Attempting to gather dependency information for multiple packages with respect to project 'DemoXamarinFail', targeting '.NETPortable,Version=v4.5,Profile=Profile259'
Attempting to gather dependency information for multiple packages with respect to project 'ClassLibrary1', targeting '.NETPortable,Version=v4.5,Profile=Profile111'

Sigh - For those of you who have remained thus far, there is a terrible, awful, lousy solution for this.

First, right-click and unload the library project:

Image 12

Then, right-click and edit the project:

Image 13

Find the "offending" line:


And change 111 to 259. Save the file. Exit the file. Right-click and reload the project.

Now, you can add the reference. The solution still builds, and it will run on the emulator.

This is terrible. Someone, as they say, needs to be fired. Here's why.

I'm an MS fanboy. I've been coding for and on Windows since the early 90s. That's a long time, even in human years, let alone dog-years. The ONLY reason I've stuck with this particular problem I'm documenting is because I'm so committed to using Microsoft products.

But let's suppose I'm actually a youngish Project Manager, or middle-ish Engineering Director who wants to get the company into Mobile development. So I order someone to volunteer to explore this technology. Hey, you, wet-behind-the-ears-mobile-noobie. See what Microsoft has and what this Xamarin stuff is all about. He comes back in two days and says, I couldn't get it to work straight out of the box. The app that they create as a default wouldn't compile properly, and wouldn't run on the emulator.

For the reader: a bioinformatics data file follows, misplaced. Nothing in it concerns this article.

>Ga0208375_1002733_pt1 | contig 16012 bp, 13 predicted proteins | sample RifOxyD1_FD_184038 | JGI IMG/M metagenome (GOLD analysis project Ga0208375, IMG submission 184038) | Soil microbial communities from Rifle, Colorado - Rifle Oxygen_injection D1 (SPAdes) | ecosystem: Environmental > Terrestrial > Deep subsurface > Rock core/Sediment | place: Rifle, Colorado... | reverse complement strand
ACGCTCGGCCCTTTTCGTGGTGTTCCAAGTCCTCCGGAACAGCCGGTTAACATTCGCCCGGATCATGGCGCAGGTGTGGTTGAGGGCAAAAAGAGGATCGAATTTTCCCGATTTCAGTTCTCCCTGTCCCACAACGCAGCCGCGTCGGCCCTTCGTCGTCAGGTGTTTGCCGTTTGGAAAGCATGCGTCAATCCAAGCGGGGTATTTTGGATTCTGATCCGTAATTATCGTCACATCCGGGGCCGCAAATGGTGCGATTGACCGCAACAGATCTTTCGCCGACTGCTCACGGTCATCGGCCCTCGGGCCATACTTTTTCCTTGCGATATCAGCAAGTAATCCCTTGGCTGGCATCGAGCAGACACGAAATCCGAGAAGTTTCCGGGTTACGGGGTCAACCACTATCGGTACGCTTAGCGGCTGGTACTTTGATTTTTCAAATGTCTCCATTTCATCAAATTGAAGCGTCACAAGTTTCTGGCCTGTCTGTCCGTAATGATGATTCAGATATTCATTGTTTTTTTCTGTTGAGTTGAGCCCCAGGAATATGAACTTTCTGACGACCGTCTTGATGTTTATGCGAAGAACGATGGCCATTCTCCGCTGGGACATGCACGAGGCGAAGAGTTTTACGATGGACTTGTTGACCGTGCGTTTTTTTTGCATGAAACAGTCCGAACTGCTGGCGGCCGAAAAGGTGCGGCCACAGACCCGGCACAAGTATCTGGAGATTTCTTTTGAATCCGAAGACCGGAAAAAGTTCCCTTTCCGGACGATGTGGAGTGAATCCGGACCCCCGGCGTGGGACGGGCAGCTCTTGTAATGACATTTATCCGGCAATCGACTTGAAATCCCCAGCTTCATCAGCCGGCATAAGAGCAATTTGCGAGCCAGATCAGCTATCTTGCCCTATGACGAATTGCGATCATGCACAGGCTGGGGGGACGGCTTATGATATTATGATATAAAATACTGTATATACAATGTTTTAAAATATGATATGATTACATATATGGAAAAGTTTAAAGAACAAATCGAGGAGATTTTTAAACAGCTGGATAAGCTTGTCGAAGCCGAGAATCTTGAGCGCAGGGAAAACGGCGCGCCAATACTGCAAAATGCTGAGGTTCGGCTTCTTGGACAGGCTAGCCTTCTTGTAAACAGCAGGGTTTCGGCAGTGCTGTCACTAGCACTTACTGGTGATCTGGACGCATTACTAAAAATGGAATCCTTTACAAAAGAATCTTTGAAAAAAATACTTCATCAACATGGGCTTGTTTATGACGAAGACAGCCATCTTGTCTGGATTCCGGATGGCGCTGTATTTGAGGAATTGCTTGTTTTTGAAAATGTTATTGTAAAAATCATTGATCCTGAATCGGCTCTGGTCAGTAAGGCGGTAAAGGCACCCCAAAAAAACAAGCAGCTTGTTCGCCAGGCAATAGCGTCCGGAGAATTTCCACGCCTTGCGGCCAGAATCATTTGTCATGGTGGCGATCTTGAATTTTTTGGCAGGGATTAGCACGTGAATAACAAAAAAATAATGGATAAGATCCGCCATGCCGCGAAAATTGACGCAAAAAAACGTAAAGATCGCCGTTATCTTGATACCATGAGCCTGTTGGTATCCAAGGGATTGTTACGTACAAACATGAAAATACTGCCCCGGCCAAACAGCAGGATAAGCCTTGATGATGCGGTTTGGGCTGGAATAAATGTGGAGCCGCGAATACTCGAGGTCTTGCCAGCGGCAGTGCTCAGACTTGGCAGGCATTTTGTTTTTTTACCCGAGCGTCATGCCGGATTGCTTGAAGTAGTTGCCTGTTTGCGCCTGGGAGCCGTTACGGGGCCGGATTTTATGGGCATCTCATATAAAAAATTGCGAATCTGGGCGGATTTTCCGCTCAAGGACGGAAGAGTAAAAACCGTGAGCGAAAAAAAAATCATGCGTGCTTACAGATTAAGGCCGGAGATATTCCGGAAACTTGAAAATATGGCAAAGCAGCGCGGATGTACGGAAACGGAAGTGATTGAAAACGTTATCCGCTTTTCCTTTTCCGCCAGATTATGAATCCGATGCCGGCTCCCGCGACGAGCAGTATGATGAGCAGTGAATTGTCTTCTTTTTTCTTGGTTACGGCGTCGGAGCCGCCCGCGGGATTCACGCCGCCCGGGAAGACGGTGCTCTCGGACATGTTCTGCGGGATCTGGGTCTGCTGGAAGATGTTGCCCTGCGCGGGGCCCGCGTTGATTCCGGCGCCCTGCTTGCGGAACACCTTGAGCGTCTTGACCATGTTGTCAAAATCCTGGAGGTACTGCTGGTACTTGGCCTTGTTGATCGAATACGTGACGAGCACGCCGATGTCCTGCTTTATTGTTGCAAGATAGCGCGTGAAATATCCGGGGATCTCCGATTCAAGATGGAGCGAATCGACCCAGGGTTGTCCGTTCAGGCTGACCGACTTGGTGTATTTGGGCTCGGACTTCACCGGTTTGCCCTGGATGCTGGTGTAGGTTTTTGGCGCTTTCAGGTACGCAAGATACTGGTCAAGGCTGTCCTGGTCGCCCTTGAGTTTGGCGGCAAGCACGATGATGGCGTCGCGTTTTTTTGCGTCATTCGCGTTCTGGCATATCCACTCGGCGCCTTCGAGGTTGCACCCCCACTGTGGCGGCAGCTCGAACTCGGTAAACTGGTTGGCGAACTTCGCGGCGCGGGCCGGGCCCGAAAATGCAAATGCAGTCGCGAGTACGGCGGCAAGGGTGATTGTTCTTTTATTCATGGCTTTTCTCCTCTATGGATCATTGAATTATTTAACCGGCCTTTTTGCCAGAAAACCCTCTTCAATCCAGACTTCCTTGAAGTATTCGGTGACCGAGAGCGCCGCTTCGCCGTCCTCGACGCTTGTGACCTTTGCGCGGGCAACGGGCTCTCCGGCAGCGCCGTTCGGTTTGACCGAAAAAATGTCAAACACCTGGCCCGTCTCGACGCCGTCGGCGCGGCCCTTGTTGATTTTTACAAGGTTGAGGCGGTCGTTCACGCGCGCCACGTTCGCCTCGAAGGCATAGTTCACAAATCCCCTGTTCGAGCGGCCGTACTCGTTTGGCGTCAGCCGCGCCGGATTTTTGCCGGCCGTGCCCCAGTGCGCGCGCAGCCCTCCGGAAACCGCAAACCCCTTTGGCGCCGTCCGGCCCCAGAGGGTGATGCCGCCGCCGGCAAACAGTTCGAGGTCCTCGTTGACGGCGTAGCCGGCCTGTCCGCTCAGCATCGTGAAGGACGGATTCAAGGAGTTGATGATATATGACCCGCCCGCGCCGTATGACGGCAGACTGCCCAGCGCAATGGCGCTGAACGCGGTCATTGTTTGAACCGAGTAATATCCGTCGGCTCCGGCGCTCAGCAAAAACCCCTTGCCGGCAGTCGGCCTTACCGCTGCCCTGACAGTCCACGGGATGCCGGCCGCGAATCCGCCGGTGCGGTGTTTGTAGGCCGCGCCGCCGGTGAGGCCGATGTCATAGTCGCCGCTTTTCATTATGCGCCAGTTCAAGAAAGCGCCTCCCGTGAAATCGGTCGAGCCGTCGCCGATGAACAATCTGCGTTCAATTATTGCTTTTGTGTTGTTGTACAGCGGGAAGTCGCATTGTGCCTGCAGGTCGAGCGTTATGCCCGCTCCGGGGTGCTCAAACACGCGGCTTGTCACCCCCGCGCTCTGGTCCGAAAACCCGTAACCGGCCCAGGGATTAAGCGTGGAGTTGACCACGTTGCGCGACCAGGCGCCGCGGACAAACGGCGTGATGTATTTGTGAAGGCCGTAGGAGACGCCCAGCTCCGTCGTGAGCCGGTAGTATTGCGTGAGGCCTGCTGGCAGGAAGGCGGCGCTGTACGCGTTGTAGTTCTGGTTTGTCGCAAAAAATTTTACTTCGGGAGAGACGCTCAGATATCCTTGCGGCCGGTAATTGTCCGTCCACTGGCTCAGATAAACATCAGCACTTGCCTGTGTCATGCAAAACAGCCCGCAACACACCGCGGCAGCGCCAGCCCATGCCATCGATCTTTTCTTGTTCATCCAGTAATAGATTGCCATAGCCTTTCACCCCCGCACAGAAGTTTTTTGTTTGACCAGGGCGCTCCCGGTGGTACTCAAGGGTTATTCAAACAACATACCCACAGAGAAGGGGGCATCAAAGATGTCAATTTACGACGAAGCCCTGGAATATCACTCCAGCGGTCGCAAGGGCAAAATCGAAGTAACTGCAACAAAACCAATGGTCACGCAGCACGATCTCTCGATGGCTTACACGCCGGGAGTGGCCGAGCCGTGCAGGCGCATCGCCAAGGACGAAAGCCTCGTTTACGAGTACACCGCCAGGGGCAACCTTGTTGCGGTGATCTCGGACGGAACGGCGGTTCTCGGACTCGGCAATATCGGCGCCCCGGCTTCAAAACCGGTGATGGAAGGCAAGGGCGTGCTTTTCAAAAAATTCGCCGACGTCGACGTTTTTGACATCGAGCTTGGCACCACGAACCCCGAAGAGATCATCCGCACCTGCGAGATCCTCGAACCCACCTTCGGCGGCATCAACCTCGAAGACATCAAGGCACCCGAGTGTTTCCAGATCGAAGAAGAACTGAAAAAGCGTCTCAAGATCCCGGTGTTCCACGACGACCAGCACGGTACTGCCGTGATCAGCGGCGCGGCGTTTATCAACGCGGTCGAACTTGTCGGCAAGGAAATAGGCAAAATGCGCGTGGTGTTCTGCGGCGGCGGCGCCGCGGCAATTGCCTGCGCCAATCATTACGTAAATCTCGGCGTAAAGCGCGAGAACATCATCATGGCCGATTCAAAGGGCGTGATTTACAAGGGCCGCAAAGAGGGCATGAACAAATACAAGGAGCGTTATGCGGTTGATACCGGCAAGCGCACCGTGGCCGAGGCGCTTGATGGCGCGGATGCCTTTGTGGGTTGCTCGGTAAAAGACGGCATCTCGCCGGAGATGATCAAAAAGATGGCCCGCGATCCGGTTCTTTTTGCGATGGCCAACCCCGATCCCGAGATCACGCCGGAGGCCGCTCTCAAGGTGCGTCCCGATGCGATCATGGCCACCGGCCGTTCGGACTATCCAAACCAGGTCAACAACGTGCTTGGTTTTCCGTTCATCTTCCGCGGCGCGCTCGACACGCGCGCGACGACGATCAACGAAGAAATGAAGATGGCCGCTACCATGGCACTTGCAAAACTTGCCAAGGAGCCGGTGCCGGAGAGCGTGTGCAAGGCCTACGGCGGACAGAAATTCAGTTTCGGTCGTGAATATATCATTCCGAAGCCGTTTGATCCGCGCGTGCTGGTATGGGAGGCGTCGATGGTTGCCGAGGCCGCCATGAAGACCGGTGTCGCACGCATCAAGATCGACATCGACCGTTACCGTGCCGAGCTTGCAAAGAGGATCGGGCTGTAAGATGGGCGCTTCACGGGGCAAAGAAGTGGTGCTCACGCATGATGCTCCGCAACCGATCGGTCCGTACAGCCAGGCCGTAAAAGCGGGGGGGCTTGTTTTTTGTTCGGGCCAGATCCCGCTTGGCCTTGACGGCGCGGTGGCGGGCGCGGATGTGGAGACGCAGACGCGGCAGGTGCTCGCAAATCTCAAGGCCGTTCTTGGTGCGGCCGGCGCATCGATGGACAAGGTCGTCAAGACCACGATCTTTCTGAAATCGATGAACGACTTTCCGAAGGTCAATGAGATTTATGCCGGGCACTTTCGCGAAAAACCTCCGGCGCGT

Boom! Next! Microsoft just lost that customer/company forever.

People use Microsoft products because they are easier to use, or have more features, and more importantly, BECAUSE THEY WORK! STRAIGHT OUT OF THE BOX, THEY WORK!

Microsoft will NEVER get new Mobile platform developers if they try and push this crap out to the development community. Fire the product manager, or fire the lead developer, or fire the QA team that let this out the door, or fire the whole lot of them.

But get this stuff straight, or just give up on Mobile.


This article, along with any associated source code and files, is licensed under The Code Project Open License (CPOL)


About the Author

Architect SACC
United States United States
A seasoned IT professional with experience designing and developing enterprise class information systems. Experienced in business process and workflow analysis, Object Oriented Design, Object Oriented Development, and Application/Solution Architecture. A Technical Manager of small and large teams, mentor, and experienced in both Waterfall and Agile methodologies. I have instigated and worked with other dev teams to improve processes at my employers including TDD, Continuous Integration, refactoring, improved logging, and Aspect Oriented Programming, resulting in reduced TCO, improved testing, and improved software quality.

Comments and Discussions

QuestionPossible cause of your issue Pin
htm115-Apr-17 7:38
Memberhtm115-Apr-17 7:38 
AnswerRe: Possible cause of your issue Pin
GrumpyPants5-Apr-17 10:21
MemberGrumpyPants5-Apr-17 10:21